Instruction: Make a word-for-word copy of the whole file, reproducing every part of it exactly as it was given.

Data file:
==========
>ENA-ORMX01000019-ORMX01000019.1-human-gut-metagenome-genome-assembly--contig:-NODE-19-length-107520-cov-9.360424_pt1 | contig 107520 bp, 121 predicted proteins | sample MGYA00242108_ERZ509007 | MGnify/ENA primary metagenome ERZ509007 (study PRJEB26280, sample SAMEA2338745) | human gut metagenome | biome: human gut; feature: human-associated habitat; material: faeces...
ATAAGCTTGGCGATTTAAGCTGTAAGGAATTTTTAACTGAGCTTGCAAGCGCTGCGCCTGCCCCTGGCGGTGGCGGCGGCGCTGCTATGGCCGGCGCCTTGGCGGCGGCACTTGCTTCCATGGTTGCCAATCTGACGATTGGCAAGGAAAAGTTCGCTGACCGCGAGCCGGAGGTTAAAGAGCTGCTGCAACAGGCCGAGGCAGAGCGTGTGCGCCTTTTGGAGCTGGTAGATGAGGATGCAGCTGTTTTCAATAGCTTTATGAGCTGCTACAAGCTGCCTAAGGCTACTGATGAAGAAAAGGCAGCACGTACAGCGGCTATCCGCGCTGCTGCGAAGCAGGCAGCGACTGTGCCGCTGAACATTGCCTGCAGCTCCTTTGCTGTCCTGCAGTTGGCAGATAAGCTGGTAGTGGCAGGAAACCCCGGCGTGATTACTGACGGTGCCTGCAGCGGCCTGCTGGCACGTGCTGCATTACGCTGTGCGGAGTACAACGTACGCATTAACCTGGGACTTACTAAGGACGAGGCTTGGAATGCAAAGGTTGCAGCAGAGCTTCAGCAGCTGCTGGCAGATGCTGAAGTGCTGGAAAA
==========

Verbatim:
>ENA-ORMX01000019-ORMX01000019.1-human-gut-metagenome-genome-assembly--contig:-NODE-19-length-107520-cov-9.360424_pt1 | contig 107520 bp, 121 predicted proteins | sample MGYA00242108_ERZ509007 | MGnify/ENA primary metagenome ERZ509007 (study PRJEB26280, sample SAMEA2338745) | human gut metagenome | biome: human gut; feature: human-associated habitat; material: faeces...
ATAAGCTTGGCGATTTAAGCTGTAAGGAATTTTTAACTGAGCTTGCAAGCGCTGCGCCTGCCCCTGGCGGTGGCGGCGGCGCTGCTATGGCCGGCGCCTTGGCGGCGGCACTTGCTTCCATGGTTGCCAATCTGACGATTGGCAAGGAAAAGTTCGCTGACCGCGAGCCGGAGGTTAAAGAGCTGCTGCAACAGGCCGAGGCAGAGCGTGTGCGCCTTTTGGAGCTGGTAGATGAGGATGCAGCTGTTTTCAATAGCTTTATGAGCTGCTACAAGCTGCCTAAGGCTACTGATGAAGAAAAGGCAGCACGTACAGCGGCTATCCGCGCTGCTGCGAAGCAGGCAGCGACTGTGCCGCTGAACATTGCCTGCAGCTCCTTTGCTGTCCTGCAGTTGGCAGATAAGCTGGTAGTGGCAGGAAACCCCGGCGTGATTACTGACGGTGCCTGCAGCGGCCTGCTGGCACGTGCTGCATTACGCTGTGCGGAGTACAACGTACGCATTAACCTGGGACTTACTAAGGACGAGGCTTGGAATGCAAAGGTTGCAGCAGAGCTTCAGCAGCTGCTGGCAGATGCTGAAGTGCTGGAAAA